Permanent grassland

This is an old version of the page

This is an old version of the page

Date published: 15 October, 2015

Date superseded: 18 February, 2016

Permanent grassland is land used to grow grasses or other herbaceous forage (see Annex H), either naturally (self-seeded including 'rough grazing') or through cultivation (sown), and which is more than five years old.

All unimproved semi-natural areas are already protected by:

These grasslands cannot be improved without first determining whether an Environmental Impact Assessment (EIA) is required.

All farmers, including those farming organic land, are required to comply with Environmental Impact Assessment and Cross Compliance rules regarding ploughing of permanent grassland. If you have land in Sites of Special Scientific Interest (SSSIs), you must also observe site requirements that may apply to grassland habitats on the site.

If you want more information about this you should contact your local area office.

Examples of permanent grassland

Pictures above: examples of permanent grassland

Greening requirements for permanent grassland

  • Scotland's requirement for Greening:

From 2015 onwards, the regulations require that the ratio of permanent grassland compared to the total agricultural area declared must not decrease by more than five per cent. The maintenance of this ratio will be monitored at a national level and it is only if there is a reduction in the ratio the Scottish Government will take action to increase the area of permanent grassland.

  • your additional business requirement for Greening:

Individual businesses must not convert or plough permanent grassland designated as Environmentally Sensitive Grassland (ESG) on their holding. In Scotland, Environmentally Sensitive Grasslands have been defined as NATURA designated sites where land managers will already be bound by the existing specific management agreements in place to ensure they are protected and managed sympathetically.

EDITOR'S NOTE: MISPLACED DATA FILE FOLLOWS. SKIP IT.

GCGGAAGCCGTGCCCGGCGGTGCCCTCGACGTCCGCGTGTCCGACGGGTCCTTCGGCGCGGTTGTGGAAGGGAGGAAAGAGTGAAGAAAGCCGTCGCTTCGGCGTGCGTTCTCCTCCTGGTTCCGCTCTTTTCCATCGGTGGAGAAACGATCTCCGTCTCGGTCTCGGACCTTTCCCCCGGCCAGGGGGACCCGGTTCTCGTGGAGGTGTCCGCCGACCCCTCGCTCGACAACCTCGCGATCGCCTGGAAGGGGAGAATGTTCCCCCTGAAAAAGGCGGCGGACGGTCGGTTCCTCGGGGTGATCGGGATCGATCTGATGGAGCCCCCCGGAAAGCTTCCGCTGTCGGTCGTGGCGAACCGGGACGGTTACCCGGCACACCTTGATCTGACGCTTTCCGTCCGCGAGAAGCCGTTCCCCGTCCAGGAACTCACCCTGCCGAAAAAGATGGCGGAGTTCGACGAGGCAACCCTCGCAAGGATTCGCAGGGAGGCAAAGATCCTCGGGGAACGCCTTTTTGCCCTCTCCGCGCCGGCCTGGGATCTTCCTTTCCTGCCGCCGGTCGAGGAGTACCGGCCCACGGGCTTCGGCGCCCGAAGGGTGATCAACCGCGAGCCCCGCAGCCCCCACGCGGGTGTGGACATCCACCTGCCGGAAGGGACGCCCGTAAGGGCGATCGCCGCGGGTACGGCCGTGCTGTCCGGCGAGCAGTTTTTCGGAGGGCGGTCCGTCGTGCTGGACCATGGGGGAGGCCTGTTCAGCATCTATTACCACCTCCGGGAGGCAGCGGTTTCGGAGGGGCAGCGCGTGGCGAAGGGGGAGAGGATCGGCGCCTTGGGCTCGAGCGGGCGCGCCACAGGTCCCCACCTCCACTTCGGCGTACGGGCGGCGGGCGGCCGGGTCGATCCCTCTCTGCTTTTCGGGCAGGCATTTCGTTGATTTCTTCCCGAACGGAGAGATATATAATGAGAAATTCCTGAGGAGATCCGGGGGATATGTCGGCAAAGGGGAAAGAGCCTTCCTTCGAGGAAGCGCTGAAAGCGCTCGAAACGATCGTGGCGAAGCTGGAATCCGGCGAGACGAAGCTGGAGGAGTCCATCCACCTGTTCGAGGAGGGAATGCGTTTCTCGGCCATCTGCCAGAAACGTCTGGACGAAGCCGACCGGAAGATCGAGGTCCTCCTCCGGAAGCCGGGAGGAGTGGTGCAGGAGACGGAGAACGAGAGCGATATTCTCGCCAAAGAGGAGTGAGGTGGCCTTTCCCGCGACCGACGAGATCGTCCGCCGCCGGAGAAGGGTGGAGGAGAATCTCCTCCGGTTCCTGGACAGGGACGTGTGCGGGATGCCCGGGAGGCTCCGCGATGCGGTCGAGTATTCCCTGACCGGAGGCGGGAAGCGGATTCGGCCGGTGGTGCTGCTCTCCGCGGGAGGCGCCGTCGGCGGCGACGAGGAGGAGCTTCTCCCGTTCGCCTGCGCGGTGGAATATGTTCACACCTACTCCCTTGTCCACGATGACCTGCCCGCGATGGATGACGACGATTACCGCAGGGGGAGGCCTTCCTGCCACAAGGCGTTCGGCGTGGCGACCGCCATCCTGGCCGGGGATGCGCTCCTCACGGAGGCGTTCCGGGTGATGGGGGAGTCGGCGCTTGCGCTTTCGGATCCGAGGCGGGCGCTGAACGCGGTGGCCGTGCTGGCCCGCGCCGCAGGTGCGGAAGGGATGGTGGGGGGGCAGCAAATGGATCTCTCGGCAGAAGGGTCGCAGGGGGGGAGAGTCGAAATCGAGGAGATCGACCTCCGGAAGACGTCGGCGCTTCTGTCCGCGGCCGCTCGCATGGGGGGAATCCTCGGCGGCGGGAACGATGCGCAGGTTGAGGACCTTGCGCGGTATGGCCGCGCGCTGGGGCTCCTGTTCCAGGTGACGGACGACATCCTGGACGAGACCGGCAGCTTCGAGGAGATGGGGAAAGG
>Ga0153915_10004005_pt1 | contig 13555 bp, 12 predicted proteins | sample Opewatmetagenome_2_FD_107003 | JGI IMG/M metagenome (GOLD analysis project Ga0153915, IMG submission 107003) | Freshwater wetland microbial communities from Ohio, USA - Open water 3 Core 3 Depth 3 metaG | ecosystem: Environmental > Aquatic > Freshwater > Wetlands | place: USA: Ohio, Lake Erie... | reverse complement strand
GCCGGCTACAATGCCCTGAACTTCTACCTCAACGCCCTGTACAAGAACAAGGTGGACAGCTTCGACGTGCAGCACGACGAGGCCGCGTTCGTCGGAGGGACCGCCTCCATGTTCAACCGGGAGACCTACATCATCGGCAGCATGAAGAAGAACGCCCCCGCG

You can check the ESG on your holding using the mapping tool available through logging in to Rural Payments and Services.

Environmentally sensitive grassland

Pictures above: examples of environmentally sensitive grassland

Use our flowchart below to see what applies to you.

Permenant grassland flowchart
Helpful tips for Permanent Grassland

• permanent grassland is grassland more than five years old

• if your permanent grassland is designated (e.g. SSSI, SAC, SPA) in any way you should always consult Scottish Natural Heritage before carrying out any works

• if you cultivate permanent grassland to establish any other crop apart from grass, the land will convert to arable and future grass will be temporary (for at least five years)

• if you cultivate permanent grass and immediately sow a new grass ley, the land will retain its status as permanent grass

• if you use some of your permanent grassland area as EFA, i.e. a buffer strip or field margin, this means that this area of EFA on your permanent grassland is now classed as arable land. You will declare it as Permanent Cover (PC) on your Single Application Form and it will be added to your Greening total arable area calculation. An example would be:

Total area of holding = 125 ha
Total arable area = 100 ha
EFA is 5% = 5 ha

If all the five hectares of EFA is sited on permanent grassland this would now become arable and would be added to give your new total arable area, for the purpose of Greening.

Therefore: (original total arable area) 100 ha + 5 ha (EFA) = 105 ha (new total arable area). New area of EFA required is now 5.25 ha.

Temporary grassland is land that has been in grass or other herbaceous forage for five years or less.

How to claim your new grassland

There are four traditional ways of establishing a temporary grassland sward:

  • example one: spring sown (prior to 15 May). This is the main crop for that year and will be claimed as temporary grass, for example 'TGRS1' on the Single Application Form
  • example two: undersown grass where the main cereal nurse crop, for example 'SB' will be claimed on the Single Application Form
  • example three: autumn sown grass where the previous arable crop, for example 'SO' will be claimed on the Single Application Form
  • example four: permanent grassland cultivated post 15 May and sown out to a brassica crop and then sown to grass the following Spring

If the land remains in grass for a number of years following establishment, it should be entered on the Single Application Form as follows:


Your arable land includes any temporary grassland in your crop rotation. Temporary grassland is grass that is five years old or less.

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